Constant Conflict! Literary Conflict in The Odyssey

This Storyboard That activity is part of the lesson plans for The Odyssey


The Odyssey - Conflict

Example



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Activity Overview


Literary conflicts are often taught during ELA units. Building on prior knowledge to achieve mastery level with our students is important. An excellent way to focus on the various types of literary conflict is through storyboarding. Having students choose an example of each literary conflict and depict it using the storyboard creator is a great way to reinforce your lesson!

In The Odyssey, conflict is constantly present. Much of the conflict arises from the obstacles Odysseus faces returning home. The wayward traveler and his crew battle against the dangers of the sea and the challenges of temptations. Odysseus constantly battles the supernatural world so he can return home.

Having students create storyboards that show the cause and effect of different conflicts will reinforce their ability to analyze literature.

Examples of Literary Conflict from The Odyssey

MAN vs. SELF

Odysseus struggles with himself. He convinces his men to tie him to the mast of the ship in order to hear the Siren's song.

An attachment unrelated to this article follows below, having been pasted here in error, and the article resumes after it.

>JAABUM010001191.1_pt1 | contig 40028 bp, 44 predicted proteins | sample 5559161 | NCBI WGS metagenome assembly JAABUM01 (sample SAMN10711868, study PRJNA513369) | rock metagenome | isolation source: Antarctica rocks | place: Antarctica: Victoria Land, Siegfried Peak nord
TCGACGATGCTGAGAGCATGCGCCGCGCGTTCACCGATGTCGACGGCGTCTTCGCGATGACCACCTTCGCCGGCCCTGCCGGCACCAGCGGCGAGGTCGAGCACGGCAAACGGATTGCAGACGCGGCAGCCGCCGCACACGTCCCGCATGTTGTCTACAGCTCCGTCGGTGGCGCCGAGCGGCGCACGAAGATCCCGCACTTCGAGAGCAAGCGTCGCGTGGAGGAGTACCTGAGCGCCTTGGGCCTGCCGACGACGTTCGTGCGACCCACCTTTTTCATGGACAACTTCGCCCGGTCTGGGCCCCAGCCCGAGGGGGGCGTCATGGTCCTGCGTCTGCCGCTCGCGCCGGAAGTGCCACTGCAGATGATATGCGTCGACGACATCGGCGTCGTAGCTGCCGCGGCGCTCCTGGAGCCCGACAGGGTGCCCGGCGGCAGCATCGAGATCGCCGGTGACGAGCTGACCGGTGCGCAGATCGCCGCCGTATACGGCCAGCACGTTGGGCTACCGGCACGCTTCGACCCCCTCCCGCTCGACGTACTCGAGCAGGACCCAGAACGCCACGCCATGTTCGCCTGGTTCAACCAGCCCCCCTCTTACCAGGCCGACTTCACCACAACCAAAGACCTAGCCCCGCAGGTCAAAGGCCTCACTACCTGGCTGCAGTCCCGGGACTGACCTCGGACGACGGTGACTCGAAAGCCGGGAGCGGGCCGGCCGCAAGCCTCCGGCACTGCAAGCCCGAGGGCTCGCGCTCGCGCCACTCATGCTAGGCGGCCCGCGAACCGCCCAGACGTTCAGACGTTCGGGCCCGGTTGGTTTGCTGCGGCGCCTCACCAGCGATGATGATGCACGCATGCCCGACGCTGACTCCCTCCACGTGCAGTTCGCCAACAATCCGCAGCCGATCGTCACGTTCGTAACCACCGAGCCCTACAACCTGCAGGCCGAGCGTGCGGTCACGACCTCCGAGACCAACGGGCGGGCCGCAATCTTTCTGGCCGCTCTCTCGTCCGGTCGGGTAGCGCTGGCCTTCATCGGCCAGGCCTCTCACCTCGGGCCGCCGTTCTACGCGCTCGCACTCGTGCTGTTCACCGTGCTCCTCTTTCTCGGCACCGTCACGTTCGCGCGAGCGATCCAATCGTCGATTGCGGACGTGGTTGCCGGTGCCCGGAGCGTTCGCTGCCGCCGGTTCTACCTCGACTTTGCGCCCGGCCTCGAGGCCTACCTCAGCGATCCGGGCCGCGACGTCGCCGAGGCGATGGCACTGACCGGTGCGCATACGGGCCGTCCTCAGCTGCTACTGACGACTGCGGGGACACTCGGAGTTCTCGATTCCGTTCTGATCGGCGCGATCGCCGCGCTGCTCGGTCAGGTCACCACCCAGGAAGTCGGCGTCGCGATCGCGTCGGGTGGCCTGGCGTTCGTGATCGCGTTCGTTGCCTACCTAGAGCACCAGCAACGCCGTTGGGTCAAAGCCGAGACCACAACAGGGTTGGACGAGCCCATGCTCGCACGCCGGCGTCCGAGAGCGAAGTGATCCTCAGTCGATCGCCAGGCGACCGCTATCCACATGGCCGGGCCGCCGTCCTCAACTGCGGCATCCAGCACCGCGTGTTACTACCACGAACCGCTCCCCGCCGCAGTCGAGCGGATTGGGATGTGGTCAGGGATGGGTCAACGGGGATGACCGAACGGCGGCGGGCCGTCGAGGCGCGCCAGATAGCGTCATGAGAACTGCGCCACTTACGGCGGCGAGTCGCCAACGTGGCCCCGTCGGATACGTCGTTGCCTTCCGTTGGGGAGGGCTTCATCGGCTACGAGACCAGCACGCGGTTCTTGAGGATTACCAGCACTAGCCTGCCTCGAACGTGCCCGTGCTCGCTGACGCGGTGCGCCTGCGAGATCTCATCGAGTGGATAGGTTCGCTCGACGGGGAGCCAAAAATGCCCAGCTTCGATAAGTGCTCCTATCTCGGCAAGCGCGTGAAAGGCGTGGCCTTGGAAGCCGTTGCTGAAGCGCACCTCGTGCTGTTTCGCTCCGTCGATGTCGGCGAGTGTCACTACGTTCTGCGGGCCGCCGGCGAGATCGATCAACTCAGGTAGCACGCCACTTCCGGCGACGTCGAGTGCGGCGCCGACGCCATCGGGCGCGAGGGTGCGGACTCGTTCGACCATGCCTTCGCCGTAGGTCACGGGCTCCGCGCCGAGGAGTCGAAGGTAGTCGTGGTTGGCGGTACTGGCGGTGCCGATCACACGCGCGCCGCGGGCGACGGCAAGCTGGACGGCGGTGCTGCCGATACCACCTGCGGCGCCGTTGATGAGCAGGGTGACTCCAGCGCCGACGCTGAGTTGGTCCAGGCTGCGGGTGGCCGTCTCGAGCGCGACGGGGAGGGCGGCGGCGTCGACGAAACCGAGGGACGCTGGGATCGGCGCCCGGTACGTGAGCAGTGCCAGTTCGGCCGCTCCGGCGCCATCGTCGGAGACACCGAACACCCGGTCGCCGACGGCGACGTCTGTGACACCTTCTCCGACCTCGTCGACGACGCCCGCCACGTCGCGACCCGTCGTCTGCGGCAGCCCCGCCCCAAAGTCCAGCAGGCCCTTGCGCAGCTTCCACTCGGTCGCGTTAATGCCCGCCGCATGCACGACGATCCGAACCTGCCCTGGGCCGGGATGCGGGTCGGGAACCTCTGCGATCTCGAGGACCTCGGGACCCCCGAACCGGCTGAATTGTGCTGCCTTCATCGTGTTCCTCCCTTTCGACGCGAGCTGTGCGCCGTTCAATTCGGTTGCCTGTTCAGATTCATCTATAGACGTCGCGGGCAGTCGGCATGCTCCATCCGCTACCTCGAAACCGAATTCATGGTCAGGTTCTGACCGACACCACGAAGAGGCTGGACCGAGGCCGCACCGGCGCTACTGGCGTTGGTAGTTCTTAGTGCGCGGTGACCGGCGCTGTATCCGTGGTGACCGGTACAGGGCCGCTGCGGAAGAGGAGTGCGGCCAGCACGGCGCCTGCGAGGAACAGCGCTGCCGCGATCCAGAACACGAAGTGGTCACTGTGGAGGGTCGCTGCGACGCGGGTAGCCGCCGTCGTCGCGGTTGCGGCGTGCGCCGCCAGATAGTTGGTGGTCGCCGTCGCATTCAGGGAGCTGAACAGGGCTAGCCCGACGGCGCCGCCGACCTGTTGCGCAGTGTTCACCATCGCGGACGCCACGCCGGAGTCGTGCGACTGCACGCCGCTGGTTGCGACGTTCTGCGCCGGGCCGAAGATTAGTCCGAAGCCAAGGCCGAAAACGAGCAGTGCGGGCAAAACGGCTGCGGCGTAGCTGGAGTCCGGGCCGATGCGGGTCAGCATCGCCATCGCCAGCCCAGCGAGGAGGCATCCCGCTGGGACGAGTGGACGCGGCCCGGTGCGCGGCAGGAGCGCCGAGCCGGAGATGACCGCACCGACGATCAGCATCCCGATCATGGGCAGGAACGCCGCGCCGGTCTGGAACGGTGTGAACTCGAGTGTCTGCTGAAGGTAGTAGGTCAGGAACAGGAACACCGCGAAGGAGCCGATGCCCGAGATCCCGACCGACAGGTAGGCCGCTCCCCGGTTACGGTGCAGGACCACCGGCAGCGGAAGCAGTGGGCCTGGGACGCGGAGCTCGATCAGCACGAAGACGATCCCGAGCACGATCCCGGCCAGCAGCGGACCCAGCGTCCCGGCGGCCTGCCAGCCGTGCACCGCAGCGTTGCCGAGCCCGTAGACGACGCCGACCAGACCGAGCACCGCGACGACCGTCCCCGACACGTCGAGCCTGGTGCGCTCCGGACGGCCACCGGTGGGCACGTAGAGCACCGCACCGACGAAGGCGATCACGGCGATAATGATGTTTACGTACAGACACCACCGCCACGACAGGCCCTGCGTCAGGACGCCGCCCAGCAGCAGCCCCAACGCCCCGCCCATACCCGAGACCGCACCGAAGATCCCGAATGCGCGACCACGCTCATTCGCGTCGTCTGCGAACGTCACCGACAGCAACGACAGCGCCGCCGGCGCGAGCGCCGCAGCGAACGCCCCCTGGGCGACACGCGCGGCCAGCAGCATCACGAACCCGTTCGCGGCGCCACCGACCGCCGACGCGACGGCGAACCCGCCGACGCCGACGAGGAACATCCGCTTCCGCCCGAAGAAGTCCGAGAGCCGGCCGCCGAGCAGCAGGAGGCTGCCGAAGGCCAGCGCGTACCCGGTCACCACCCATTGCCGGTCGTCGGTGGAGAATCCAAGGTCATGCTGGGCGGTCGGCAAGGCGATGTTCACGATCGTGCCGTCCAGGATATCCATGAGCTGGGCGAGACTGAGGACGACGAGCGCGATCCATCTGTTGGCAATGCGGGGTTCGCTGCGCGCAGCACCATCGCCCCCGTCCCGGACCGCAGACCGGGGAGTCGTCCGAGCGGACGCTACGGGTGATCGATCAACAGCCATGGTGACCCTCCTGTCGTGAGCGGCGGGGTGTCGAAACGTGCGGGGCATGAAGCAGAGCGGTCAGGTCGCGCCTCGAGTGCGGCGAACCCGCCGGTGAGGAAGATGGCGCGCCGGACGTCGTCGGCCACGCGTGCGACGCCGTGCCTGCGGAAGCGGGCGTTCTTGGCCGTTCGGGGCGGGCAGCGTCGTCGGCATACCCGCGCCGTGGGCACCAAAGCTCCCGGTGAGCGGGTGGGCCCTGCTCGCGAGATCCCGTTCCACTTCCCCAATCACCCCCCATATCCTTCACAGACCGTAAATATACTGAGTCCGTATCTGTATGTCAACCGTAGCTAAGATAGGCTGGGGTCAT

MAN vs. NATURE

Odysseus struggles with nature. The whirlpool (Charybdis) swallows his boat, kills his men, and leaves him adrift in the sea.


MAN vs. SOCIETY

Odysseus struggles with society. After he returns home, he finds his house overrun with suitors.



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Template and Class Instructions

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Student Instructions

Create a storyboard that shows at least three forms of literary conflict in The Odyssey.


  1. Identify conflicts in The Odyssey.
  2. Categorize each conflict as Character vs. Character, Character vs. Self, Character vs. Society, Character vs. Nature, or Character vs. Technology.
  3. Illustrate conflicts in the cells, using characters from the story.
  4. Write a short description of the conflict below the cell.

Literary Conflict Template

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